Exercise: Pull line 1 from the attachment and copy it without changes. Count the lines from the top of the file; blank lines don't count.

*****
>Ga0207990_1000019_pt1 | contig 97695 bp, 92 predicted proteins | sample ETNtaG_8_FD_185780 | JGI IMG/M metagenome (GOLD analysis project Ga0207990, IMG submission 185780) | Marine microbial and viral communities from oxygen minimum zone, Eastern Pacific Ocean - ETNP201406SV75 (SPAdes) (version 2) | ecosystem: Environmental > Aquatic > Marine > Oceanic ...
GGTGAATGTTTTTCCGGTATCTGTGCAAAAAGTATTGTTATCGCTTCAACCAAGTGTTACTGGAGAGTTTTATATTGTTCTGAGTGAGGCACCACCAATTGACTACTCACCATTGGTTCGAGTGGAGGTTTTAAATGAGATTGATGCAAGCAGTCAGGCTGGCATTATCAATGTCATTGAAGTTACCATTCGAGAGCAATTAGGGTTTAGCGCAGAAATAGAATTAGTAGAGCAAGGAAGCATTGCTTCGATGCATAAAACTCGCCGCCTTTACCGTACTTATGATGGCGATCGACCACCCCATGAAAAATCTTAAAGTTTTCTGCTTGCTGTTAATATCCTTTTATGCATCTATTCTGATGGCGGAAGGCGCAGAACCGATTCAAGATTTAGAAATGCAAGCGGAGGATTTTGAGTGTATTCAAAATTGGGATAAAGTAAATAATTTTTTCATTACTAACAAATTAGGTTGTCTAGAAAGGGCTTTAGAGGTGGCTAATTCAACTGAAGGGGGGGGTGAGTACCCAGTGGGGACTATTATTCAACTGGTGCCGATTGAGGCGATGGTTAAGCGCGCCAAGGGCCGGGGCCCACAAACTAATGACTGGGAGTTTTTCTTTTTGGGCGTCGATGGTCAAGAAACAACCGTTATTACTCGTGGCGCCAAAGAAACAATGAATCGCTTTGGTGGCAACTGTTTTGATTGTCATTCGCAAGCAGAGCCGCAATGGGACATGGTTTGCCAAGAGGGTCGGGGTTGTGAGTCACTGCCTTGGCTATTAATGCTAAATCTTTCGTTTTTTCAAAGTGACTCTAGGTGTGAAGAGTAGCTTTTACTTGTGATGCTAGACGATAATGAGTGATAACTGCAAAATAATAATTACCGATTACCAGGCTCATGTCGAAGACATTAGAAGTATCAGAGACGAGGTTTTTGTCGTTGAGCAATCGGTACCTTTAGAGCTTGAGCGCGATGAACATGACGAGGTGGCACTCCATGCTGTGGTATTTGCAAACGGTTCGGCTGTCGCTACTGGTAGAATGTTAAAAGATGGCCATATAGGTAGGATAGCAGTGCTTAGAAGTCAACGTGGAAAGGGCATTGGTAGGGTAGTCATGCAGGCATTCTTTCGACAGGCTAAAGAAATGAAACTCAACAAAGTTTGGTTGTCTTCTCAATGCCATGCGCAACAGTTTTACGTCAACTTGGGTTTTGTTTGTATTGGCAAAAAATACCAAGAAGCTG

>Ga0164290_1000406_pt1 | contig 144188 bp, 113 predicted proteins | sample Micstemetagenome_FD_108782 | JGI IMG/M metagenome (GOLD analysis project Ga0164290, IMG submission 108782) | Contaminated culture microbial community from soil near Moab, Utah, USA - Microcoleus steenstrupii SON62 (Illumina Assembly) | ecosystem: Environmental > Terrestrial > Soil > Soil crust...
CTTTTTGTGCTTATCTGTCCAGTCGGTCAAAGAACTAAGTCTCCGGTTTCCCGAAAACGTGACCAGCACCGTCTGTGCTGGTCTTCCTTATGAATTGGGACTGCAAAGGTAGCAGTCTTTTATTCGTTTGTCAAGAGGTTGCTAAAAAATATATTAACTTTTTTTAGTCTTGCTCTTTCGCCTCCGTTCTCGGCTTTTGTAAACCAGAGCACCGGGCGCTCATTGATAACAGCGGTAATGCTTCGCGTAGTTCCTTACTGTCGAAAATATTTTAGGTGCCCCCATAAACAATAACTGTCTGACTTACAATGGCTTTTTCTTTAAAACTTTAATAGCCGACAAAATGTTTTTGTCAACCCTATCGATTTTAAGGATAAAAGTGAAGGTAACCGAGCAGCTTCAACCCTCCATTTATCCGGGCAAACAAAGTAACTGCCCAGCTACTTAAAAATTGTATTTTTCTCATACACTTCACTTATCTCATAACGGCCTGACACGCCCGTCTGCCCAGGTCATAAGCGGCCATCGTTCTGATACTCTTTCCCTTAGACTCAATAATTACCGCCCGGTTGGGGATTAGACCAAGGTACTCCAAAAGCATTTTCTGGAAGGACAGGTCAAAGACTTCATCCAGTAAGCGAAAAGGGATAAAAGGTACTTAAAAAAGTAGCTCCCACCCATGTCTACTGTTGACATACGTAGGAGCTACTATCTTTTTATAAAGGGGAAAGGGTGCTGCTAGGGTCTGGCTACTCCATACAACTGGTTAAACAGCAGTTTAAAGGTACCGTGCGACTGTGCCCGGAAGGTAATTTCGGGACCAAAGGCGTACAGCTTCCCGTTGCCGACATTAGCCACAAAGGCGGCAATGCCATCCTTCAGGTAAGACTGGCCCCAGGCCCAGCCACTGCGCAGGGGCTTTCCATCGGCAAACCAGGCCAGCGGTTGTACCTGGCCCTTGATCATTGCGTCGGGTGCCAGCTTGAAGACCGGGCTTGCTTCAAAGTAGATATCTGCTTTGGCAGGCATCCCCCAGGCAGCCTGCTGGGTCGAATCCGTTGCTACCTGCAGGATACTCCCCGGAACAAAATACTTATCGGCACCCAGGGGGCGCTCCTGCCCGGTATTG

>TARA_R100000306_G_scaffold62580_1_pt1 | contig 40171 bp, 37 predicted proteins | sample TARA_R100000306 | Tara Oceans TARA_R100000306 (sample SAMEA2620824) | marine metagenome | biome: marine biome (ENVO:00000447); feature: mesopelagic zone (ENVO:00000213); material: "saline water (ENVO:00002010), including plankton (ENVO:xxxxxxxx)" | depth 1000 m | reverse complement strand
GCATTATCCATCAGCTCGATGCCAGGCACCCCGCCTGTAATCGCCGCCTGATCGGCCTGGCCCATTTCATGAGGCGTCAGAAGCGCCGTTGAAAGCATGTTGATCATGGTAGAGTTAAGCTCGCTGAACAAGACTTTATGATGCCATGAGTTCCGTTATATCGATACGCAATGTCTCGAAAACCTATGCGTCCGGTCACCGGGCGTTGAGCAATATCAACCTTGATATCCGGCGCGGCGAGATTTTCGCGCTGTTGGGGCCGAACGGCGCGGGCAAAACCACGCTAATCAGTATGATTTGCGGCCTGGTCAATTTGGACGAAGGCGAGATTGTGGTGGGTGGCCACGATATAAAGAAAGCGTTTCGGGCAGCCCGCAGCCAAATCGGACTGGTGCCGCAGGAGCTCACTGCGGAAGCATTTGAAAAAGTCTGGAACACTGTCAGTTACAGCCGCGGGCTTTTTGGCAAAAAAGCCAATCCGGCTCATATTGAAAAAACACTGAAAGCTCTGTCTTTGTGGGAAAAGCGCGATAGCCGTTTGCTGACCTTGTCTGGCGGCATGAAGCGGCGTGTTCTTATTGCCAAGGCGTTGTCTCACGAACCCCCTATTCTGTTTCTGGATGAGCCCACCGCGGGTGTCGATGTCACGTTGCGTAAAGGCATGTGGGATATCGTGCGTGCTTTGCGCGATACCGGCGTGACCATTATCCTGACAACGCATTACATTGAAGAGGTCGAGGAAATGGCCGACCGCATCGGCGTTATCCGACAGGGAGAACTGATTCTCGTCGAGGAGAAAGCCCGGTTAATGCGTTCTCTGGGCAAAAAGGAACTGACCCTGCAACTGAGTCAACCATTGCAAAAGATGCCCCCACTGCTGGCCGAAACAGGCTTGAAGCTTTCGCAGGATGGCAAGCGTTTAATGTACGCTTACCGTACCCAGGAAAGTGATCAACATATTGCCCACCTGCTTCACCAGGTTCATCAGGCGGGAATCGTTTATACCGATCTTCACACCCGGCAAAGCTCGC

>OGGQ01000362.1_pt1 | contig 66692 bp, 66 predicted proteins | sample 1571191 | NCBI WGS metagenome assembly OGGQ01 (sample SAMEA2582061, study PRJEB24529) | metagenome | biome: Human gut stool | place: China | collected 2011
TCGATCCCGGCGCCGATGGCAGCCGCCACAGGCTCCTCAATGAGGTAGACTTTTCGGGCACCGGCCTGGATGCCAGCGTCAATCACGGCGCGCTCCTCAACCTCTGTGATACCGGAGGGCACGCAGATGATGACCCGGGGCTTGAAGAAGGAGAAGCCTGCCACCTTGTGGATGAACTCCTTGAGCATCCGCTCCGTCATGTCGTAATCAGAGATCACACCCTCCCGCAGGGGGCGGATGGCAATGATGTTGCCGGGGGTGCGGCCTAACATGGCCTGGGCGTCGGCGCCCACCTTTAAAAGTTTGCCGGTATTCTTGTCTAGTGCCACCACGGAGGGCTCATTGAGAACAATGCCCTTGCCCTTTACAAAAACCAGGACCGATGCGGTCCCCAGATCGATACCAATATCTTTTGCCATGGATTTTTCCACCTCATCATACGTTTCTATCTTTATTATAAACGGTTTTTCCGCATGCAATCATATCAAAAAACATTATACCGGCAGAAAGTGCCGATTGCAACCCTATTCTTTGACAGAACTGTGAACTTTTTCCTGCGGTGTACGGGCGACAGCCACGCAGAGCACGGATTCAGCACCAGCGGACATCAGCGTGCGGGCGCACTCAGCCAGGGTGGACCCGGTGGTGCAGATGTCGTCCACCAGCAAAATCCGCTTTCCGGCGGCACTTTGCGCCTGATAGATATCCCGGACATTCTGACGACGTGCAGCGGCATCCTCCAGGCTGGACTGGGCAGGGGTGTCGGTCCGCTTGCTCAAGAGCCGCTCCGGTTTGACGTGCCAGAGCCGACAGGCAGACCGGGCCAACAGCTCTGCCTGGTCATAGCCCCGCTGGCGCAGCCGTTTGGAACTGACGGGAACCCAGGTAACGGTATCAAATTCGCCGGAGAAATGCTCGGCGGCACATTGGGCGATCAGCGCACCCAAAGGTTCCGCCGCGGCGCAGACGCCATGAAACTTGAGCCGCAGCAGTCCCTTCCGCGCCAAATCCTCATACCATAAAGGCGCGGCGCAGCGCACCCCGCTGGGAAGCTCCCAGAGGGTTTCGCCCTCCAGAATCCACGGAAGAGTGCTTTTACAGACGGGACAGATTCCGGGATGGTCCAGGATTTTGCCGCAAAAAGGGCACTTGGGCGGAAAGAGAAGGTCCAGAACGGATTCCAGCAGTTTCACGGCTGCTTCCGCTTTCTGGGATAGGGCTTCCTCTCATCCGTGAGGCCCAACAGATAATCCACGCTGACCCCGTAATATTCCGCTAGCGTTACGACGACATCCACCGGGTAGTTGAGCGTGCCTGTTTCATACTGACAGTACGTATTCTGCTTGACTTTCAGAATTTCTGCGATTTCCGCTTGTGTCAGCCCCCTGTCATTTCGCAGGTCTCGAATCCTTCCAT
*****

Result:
>Ga0207990_1000019_pt1 | contig 97695 bp, 92 predicted proteins | sample ETNtaG_8_FD_185780 | JGI IMG/M metagenome (GOLD analysis project Ga0207990, IMG submission 185780) | Marine microbial and viral communities from oxygen minimum zone, Eastern Pacific Ocean - ETNP201406SV75 (SPAdes) (version 2) | ecosystem: Environmental > Aquatic > Marine > Oceanic ...